The World Meteorological Congress has approved three initiatives to strengthen the world’s exchange of observational data from across the globe to improve weather and climate services.
The three initiatives are the WMO Unified Data Policy, the Global Basic Observing Network, and the Systematic Observations Financing Facility. The WMO’s actions have been taken due to the data gaps in data-sparse regions and lack of sustainable financing; transformative changes in data, science, and technology; and the rapid growth of private-sector capabilities and activities in meteorology.
WMO Unified Data Policy
The WMO Unified Data Policy will guide the international exchange of weather, climate and related Earth system data between the 193 member states and territories of WMO. It will encompass all WMO-relevant Earth system data – weather, climate, hydrology, ocean, atmospheric composition, cryosphere, and space weather. This guidance is designed to enable all WMO members to deliver better, more accurate and more timely weather and climate-related services. The policy is built around a modular approach that allows for incremental updates in the decades ahead. This Earth-system approach is designed to create socioeconomic benefits for the global community by strengthening all Earth system monitoring and prediction.
Global Basic Observing Network
As members are increasingly depending on model data products, the Global Basic Observing Network (GBON) represents a new approach in which the basic surface-based observing network needed to feed the numerical weather prediction (NWP) models with input data is monitored at the global level. Once fully implemented, GBON will increase the availability of the most essential surface-based data. This is intended to improve the quality of weather forecasts and thus help to improve global public safety and well-being. To reach this goal, additional investment and capacity development will be needed for many developing countries. WMO is working with the international development and climate finance communities to facilitate this. According to an analysis undertaken jointly by the World Bank, WMO and the Met Office (UK), for every dollar invested at least US$26 in socioeconomic return could be realized.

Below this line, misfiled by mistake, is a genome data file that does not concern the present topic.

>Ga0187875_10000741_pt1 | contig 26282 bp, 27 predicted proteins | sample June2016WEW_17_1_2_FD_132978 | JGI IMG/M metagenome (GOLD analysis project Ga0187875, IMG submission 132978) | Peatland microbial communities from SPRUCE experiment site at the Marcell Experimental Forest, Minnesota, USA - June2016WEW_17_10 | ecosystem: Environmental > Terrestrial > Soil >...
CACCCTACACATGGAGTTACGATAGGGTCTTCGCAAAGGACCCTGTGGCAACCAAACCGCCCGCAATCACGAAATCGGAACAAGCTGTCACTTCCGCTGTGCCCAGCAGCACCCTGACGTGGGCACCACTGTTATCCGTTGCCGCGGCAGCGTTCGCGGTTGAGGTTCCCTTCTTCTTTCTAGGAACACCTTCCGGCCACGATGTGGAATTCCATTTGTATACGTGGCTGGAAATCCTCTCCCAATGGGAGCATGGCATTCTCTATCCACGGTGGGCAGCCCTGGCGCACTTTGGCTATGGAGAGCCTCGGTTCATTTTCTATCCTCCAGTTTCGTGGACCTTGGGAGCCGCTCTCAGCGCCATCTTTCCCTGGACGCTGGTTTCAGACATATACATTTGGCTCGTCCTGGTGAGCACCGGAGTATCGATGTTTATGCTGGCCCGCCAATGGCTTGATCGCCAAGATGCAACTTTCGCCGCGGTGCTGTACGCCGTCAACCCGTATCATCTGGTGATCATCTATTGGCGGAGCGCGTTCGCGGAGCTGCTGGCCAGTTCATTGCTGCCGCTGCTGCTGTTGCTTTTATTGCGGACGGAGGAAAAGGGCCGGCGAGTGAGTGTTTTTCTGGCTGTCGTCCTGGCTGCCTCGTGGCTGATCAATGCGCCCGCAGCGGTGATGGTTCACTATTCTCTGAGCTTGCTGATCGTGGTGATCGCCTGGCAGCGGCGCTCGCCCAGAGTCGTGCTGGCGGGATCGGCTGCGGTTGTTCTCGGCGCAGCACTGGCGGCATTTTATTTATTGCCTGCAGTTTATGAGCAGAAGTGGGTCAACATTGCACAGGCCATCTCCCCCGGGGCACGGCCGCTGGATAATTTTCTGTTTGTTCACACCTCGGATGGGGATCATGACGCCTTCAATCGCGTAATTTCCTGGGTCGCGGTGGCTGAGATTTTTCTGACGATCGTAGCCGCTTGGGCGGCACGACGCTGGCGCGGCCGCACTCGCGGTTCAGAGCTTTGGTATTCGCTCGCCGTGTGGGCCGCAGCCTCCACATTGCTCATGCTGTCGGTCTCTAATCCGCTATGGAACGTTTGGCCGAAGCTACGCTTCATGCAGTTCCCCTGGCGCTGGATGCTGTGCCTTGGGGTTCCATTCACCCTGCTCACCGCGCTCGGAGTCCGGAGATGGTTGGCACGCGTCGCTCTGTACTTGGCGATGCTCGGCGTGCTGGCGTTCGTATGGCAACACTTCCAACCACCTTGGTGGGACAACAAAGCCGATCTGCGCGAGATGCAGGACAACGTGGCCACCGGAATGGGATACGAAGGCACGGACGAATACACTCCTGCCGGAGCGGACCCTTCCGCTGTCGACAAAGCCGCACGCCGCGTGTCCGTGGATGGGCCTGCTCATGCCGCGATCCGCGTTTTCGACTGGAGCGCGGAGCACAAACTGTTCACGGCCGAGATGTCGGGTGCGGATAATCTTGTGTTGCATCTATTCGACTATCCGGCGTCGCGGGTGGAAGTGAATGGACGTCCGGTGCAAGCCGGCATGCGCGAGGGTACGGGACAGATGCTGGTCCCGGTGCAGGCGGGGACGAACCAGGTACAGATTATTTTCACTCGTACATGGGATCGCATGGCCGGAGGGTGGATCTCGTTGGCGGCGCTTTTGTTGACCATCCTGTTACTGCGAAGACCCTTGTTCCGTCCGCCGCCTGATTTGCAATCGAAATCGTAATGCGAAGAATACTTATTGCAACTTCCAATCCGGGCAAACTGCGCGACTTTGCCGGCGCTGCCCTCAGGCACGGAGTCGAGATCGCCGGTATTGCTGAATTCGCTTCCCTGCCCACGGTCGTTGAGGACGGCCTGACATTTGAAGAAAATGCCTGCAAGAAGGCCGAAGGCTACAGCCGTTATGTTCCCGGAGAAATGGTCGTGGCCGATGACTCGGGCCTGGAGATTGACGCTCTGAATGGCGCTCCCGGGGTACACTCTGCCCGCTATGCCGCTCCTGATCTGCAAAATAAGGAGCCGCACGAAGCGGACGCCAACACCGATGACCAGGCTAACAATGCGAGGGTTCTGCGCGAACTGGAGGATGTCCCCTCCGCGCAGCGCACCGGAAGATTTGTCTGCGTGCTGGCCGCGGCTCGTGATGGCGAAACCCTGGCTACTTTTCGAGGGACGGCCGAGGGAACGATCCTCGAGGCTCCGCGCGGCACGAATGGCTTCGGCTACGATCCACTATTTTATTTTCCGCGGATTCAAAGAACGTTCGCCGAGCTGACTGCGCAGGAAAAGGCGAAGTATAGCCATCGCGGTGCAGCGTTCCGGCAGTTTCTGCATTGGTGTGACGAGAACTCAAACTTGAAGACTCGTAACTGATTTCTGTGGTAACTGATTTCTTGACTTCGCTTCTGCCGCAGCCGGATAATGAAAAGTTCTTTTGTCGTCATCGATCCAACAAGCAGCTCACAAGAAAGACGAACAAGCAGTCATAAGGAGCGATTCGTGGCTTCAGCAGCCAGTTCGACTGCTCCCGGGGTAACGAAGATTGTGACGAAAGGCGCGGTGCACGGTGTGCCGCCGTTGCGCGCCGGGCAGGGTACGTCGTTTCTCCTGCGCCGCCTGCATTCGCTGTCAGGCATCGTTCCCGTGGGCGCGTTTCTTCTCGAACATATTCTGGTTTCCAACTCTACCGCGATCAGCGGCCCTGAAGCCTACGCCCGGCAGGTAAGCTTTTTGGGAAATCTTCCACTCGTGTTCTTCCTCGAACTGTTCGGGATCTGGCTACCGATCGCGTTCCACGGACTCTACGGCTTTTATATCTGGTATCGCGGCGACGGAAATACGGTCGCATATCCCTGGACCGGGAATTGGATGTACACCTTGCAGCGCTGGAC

Systematic Observations Financing Facility
The Systematic Observations Financing Facility (SOFF) is to support developing countries struggling to provide enough observational data for weather and climate services, especially in Africa and Small Island Developing States. SOFF will provide long-term grants and technical assistance, with a focus on these areas to enable sustained compliance with GBON regulations.
SOFF will deploy a global approach with sustained international data exchange as a measure of success. The initiative will work to enhance technical competency through peer-to-peer advisory, harnessing the operational experience of the more advanced national meteorological services around the globe.
SOFF is being established under the leadership of WMO, the UN Development Programme (UNDP) and the UN Environment Programme (UNEP), and partners in the Alliance for Hydromet Development. The creation of SOFF will be announced at the forthcoming UN Climate Change negotiations, COP26, and is envisaged to become operational by mid-2022.
World Meteorological Organization (WMO) secretary-general Prof. Petteri Taalas, said, “The global nature of the climate system means that successful weather and climate services are completely dependent upon continued access to observational data from around the globe, exchanged internationally. With extreme weather events becoming more frequent, the growing vulnerability of people living in high-risk areas, and concerns about food security, are contributing to a huge increase in demand for information about weather, climate and water and their impacts. Today, our 193 members together have ensured that these services will have access to enough of this vital data to meet the challenges of the 21st century.”